Hodgkin lymphoma is a cancer that originates in the lymphatic system, an extensive network of tissues and organs that helps rid the body of toxins and waste. An essential part of the immune system, the lymphatic system transports lymph, a fluid containing infection-fighting white blood cells, throughout the body. As lymph drains from bodily tissues, it is filtered through lymph nodes and lymphoid organs, which detect and destroy foreign invaders such as viruses and bacteria.
Hodgkin lymphoma occurs when the infection-fighting cells in a lymph node or lymphoid organ grow uncontrollably. The excess cells may spread throughout the body via lymphatic circulation or form a mass that presses on nearby tissues. In many cases, the cancer originates in a lymph node in the neck or between the lungs and breastbone. It can also begin in a group of lymph nodes under an arm or in the groin area.
After Hodgkin lymphoma is diagnosed, a numeric stage and letter category may be assigned to describe the extent of the cancer, the parts of the body affected and the associated symptoms. Physicians utilize this important information when evaluating treatment options.
How staging is determined
When staging Hodgkin lymphoma, a physician will typically review the patient’s medical history and symptoms and evaluate the results of one or more diagnostic tests, such as a:
- Physical examination, including an assessment of the lymph nodes, spleen and liver
- Chest X-ray
- Computed tomography (CT) scan of the chest, stomach or pelvic area
- Positron emission tomography (PET) scan
- Blood test
- Excisional or incisional biopsy of an enlarged lymph node
- Bone marrow aspiration and biopsy
The staging system used for Hodgkin lymphoma is the Lugano classification, which consists of four numeric stages. After determining how far the cancer has spread from the lymphatic tissue where it originated, a physician may assign:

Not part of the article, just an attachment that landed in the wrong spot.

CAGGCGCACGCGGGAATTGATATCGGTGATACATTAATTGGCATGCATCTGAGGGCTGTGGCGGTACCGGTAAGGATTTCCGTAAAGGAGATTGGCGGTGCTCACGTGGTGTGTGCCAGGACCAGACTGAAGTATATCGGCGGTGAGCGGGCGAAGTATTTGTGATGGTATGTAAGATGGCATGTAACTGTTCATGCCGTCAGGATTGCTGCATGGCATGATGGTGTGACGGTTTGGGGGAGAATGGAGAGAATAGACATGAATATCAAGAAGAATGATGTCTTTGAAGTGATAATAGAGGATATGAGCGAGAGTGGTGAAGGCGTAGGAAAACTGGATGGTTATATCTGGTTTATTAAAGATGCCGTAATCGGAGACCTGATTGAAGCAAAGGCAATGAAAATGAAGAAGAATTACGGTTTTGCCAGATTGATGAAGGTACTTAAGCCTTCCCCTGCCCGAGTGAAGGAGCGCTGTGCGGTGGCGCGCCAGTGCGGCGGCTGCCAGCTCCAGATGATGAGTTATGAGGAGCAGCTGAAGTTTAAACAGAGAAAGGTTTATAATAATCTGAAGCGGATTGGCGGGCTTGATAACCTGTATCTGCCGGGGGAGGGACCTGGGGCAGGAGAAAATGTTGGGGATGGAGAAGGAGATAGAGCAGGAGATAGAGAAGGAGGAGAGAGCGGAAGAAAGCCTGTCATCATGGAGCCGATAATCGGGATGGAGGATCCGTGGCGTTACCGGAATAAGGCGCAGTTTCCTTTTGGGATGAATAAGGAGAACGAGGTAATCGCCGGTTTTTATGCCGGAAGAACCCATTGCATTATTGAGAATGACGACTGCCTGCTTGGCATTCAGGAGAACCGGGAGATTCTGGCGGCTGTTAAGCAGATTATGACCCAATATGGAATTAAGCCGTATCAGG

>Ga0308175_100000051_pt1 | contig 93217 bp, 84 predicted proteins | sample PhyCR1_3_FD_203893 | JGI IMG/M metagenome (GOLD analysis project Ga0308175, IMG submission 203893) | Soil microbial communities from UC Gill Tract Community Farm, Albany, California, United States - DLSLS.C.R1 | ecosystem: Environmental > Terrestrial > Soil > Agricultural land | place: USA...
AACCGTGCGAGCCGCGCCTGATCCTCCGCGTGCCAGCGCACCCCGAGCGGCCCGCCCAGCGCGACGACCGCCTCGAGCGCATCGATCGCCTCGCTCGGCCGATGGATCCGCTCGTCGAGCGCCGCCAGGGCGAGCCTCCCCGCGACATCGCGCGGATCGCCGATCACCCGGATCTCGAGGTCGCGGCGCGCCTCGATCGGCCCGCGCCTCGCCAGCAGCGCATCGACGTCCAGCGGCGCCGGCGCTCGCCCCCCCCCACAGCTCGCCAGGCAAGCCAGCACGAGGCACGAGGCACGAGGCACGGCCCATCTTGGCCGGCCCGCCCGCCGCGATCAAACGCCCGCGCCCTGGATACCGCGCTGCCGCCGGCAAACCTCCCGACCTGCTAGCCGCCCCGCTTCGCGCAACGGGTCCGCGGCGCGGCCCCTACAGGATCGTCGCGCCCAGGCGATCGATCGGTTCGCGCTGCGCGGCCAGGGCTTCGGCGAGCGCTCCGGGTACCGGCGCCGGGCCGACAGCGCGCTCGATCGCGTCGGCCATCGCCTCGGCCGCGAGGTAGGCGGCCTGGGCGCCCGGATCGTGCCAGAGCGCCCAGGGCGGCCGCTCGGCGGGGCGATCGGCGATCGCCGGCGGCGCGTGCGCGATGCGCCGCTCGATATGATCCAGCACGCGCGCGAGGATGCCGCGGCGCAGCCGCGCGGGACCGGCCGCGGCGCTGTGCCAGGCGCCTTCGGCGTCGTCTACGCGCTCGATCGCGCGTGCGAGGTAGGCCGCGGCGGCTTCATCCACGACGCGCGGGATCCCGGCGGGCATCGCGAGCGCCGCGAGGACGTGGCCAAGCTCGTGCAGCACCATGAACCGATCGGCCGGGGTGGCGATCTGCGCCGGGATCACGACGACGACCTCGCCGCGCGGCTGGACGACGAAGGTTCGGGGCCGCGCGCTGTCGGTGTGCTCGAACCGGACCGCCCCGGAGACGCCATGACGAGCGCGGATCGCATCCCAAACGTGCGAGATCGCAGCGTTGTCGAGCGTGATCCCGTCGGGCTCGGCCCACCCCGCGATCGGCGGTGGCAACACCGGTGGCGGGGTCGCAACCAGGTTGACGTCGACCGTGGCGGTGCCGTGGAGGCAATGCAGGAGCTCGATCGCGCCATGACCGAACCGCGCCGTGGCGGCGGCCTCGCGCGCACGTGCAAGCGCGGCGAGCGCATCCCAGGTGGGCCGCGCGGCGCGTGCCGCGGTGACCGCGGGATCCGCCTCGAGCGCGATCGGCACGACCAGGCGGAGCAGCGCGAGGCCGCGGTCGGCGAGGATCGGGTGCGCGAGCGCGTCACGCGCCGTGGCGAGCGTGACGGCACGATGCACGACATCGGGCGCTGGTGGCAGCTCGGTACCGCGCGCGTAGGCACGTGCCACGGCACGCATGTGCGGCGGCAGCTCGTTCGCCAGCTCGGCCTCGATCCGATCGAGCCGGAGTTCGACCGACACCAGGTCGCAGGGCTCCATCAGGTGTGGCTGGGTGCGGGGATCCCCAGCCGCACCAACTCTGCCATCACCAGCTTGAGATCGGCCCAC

- Stage 1 – The cancer is confined to one lymph node or lymphoid organ, such as the thymus, or one organ outside the lymphatic system.
- Stage 2 – The cancer affects two or more lymph nodes on one side of the diaphragm or has spread locally from one lymph node to one nearby organ outside the lymphatic system.
- Stage 3 – The cancer affects two or more lymph nodes on both sides of the diaphragm or one lymph node above the diaphragm and the spleen.
- Stage 4 – The cancer has spread widely to tissues and organs outside the lymphatic system, such as the liver, lungs or bones.
If stage 1 or 2 is assigned and the cancer has spread to an organ outside the lymphatic system, the letter “E,” may be added to the numeric stage to indicate that the cancer is extranodal.
Hodgkin lymphoma may be described as bulky disease if:
- A tumor in the chest spans at least a third of the entire chest width
- A tumor elsewhere in the body is 10 centimeters in diameter or larger
If bulky disease is diagnosed, the letter “X” may be added to the numeric stage.
Other letter classifications
In total, there are five letter categories of Hodgkin lymphoma. In addition to the letters “E” and “X,” the letters “A” or “B” may be assigned based on the presence or absence of certain symptoms:
- Category A – No symptoms.
- Category B – Symptoms include unexplained weight loss, drenching night sweats or fever.
Additionally, the letter "S" may be added to the numeric stage if the cancer has spread to the spleen.
Resistant or recurrent
While not part of the formal staging system, the terms “resistant” and “recurrent” are sometimes used to describe Hodgkin lymphoma as follows:
- Resistant – The cancer persists or progresses during treatment.
- Recurrent – The cancer went away with treatment, but later returned to the same tissue or organ where it started or another part of the body. This can happen shortly after treatment or many years later.
Hodgkin lymphoma treatment at Moffitt
In the Malignant Hematology Program at Moffitt Cancer Center, we take an individualized approach to Hodgkin lymphoma treatment. We offer a full range of options, including chemotherapy, immunotherapy, radiation therapy, radioimmunotherapy, stem cell transplantation and photopheresis, as well as a robust portfolio of clinical trials. After evaluating multiple patient-specific factors and taking into account evidence-based best practices, we develop a customized treatment plan for each patient.
To request an appointment with an oncologist specializing in Hodgkin lymphoma, call 1-888-663-3488 or complete a new patient registration form online. Moffitt does not require referrals.